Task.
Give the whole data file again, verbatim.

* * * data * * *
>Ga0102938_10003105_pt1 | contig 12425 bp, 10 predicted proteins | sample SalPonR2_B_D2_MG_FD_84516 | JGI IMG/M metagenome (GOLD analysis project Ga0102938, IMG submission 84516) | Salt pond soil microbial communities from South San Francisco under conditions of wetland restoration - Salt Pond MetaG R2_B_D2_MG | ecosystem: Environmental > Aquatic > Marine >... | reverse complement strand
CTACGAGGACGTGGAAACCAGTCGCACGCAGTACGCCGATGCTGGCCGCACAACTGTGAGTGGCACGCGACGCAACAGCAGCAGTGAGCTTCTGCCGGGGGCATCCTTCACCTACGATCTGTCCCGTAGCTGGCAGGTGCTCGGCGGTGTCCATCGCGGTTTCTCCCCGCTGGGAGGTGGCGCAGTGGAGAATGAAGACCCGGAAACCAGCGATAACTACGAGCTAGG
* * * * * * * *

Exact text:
>Ga0102938_10003105_pt1 | contig 12425 bp, 10 predicted proteins | sample SalPonR2_B_D2_MG_FD_84516 | JGI IMG/M metagenome (GOLD analysis project Ga0102938, IMG submission 84516) | Salt pond soil microbial communities from South San Francisco under conditions of wetland restoration - Salt Pond MetaG R2_B_D2_MG | ecosystem: Environmental > Aquatic > Marine >... | reverse complement strand
CTACGAGGACGTGGAAACCAGTCGCACGCAGTACGCCGATGCTGGCCGCACAACTGTGAGTGGCACGCGACGCAACAGCAGCAGTGAGCTTCTGCCGGGGGCATCCTTCACCTACGATCTGTCCCGTAGCTGGCAGGTGCTCGGCGGTGTCCATCGCGGTTTCTCCCCGCTGGGAGGTGGCGCAGTGGAGAATGAAGACCCGGAAACCAGCGATAACTACGAGCTAGG